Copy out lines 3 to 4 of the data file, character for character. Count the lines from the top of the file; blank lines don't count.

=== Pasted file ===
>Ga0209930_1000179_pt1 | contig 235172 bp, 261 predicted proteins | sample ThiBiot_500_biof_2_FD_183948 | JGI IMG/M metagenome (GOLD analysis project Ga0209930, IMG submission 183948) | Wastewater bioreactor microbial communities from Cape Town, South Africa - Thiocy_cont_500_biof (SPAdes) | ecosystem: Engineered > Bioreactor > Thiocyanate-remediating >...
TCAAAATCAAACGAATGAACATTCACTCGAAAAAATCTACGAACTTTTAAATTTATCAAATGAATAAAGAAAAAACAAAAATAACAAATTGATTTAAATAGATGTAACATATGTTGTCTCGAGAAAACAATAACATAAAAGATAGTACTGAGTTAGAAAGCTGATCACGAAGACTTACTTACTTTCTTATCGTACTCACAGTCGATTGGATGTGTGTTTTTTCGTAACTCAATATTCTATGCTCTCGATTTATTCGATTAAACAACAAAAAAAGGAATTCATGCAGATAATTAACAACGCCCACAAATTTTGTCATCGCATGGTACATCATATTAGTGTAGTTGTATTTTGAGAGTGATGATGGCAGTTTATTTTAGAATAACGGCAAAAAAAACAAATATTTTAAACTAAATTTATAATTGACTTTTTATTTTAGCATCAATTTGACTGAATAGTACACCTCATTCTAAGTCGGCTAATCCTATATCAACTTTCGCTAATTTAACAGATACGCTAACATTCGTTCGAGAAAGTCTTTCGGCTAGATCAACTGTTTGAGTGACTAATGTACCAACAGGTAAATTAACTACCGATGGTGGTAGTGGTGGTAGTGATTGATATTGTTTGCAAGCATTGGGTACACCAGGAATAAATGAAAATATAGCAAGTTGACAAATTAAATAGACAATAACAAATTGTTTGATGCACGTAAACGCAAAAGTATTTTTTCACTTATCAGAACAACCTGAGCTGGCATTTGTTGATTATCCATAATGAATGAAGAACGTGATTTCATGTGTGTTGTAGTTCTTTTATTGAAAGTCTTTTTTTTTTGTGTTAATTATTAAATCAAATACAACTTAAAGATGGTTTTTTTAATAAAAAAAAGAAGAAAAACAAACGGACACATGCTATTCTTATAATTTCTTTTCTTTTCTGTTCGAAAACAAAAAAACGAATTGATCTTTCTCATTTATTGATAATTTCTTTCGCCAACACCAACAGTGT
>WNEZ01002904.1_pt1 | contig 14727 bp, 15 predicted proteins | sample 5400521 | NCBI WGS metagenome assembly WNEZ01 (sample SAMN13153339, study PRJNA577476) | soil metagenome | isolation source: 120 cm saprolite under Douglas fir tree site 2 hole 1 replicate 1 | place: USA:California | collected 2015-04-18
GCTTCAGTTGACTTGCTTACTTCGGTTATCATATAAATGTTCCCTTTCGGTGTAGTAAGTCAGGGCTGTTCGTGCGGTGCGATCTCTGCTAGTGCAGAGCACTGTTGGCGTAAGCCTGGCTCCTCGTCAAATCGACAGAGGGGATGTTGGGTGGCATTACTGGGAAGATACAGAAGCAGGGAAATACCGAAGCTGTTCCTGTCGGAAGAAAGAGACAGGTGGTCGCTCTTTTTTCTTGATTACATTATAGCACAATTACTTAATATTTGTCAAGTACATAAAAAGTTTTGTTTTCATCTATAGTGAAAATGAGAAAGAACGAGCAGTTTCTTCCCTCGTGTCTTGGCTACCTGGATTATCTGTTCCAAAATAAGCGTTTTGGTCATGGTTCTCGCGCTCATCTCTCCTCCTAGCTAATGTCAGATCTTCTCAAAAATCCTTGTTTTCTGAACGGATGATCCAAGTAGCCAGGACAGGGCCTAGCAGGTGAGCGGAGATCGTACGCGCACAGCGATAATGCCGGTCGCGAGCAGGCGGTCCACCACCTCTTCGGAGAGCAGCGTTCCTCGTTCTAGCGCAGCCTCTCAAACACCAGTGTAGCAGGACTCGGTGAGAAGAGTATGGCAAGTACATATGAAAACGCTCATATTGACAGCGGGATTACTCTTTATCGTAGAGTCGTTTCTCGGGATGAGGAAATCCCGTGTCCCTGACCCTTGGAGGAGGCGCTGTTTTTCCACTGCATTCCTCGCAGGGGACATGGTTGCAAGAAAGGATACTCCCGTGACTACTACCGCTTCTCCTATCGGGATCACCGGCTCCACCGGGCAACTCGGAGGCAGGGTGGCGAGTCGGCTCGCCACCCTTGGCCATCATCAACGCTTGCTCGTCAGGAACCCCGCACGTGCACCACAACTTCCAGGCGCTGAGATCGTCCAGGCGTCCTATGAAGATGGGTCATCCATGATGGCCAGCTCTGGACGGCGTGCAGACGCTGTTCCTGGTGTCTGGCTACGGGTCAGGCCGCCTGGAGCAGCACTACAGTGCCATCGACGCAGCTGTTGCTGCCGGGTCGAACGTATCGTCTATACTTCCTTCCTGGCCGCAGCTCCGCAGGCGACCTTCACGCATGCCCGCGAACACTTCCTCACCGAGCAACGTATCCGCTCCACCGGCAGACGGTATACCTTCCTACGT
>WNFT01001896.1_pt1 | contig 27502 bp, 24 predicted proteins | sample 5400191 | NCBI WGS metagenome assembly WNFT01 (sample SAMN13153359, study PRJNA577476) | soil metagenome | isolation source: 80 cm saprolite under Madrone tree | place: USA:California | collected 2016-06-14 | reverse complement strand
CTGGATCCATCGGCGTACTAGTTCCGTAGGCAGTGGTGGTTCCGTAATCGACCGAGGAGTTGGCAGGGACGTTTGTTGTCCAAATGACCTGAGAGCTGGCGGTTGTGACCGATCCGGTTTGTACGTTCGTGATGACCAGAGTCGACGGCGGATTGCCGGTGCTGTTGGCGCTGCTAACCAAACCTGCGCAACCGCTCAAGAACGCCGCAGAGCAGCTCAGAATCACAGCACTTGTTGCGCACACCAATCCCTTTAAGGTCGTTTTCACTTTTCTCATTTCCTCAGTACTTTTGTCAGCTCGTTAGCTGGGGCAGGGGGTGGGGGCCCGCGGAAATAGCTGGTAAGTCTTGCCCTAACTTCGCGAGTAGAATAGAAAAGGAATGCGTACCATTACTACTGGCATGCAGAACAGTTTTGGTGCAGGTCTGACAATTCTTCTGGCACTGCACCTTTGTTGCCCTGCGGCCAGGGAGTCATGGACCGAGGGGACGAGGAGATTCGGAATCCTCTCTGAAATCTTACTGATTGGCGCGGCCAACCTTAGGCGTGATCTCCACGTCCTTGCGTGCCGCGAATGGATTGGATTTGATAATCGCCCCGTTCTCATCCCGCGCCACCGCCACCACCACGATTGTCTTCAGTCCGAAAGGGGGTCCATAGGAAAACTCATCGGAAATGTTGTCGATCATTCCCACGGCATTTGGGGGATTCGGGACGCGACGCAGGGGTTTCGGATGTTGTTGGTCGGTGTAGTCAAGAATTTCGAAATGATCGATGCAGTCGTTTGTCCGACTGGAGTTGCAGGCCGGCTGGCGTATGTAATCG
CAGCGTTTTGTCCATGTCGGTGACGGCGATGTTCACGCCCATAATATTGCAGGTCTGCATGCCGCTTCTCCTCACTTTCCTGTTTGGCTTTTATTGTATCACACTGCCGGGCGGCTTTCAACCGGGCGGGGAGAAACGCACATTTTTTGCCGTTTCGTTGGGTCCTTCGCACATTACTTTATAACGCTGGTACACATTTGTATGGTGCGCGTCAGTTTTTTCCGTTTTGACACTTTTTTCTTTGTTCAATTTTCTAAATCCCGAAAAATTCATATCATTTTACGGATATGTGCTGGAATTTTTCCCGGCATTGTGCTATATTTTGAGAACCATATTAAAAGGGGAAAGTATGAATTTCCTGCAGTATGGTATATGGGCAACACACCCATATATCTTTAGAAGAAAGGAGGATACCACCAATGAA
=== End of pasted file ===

>WNEZ01002904.1_pt1 | contig 14727 bp, 15 predicted proteins | sample 5400521 | NCBI WGS metagenome assembly WNEZ01 (sample SAMN13153339, study PRJNA577476) | soil metagenome | isolation source: 120 cm saprolite under Douglas fir tree site 2 hole 1 replicate 1 | place: USA:California | collected 2015-04-18
GCTTCAGTTGACTTGCTTACTTCGGTTATCATATAAATGTTCCCTTTCGGTGTAGTAAGTCAGGGCTGTTCGTGCGGTGCGATCTCTGCTAGTGCAGAGCACTGTTGGCGTAAGCCTGGCTCCTCGTCAAATCGACAGAGGGGATGTTGGGTGGCATTACTGGGAAGATACAGAAGCAGGGAAATACCGAAGCTGTTCCTGTCGGAAGAAAGAGACAGGTGGTCGCTCTTTTTTCTTGATTACATTATAGCACAATTACTTAATATTTGTCAAGTACATAAAAAGTTTTGTTTTCATCTATAGTGAAAATGAGAAAGAACGAGCAGTTTCTTCCCTCGTGTCTTGGCTACCTGGATTATCTGTTCCAAAATAAGCGTTTTGGTCATGGTTCTCGCGCTCATCTCTCCTCCTAGCTAATGTCAGATCTTCTCAAAAATCCTTGTTTTCTGAACGGATGATCCAAGTAGCCAGGACAGGGCCTAGCAGGTGAGCGGAGATCGTACGCGCACAGCGATAATGCCGGTCGCGAGCAGGCGGTCCACCACCTCTTCGGAGAGCAGCGTTCCTCGTTCTAGCGCAGCCTCTCAAACACCAGTGTAGCAGGACTCGGTGAGAAGAGTATGGCAAGTACATATGAAAACGCTCATATTGACAGCGGGATTACTCTTTATCGTAGAGTCGTTTCTCGGGATGAGGAAATCCCGTGTCCCTGACCCTTGGAGGAGGCGCTGTTTTTCCACTGCATTCCTCGCAGGGGACATGGTTGCAAGAAAGGATACTCCCGTGACTACTACCGCTTCTCCTATCGGGATCACCGGCTCCACCGGGCAACTCGGAGGCAGGGTGGCGAGTCGGCTCGCCACCCTTGGCCATCATCAACGCTTGCTCGTCAGGAACCCCGCACGTGCACCACAACTTCCAGGCGCTGAGATCGTCCAGGCGTCCTATGAAGATGGGTCATCCATGATGGCCAGCTCTGGACGGCGTGCAGACGCTGTTCCTGGTGTCTGGCTACGGGTCAGGCCGCCTGGAGCAGCACTACAGTGCCATCGACGCAGCTGTTGCTGCCGGGTCGAACGTATCGTCTATACTTCCTTCCTGGCCGCAGCTCCGCAGGCGACCTTCACGCATGCCCGCGAACACTTCCTCACCGAGCAACGTATCCGCTCCACCGGCAGACGGTATACCTTCCTACGT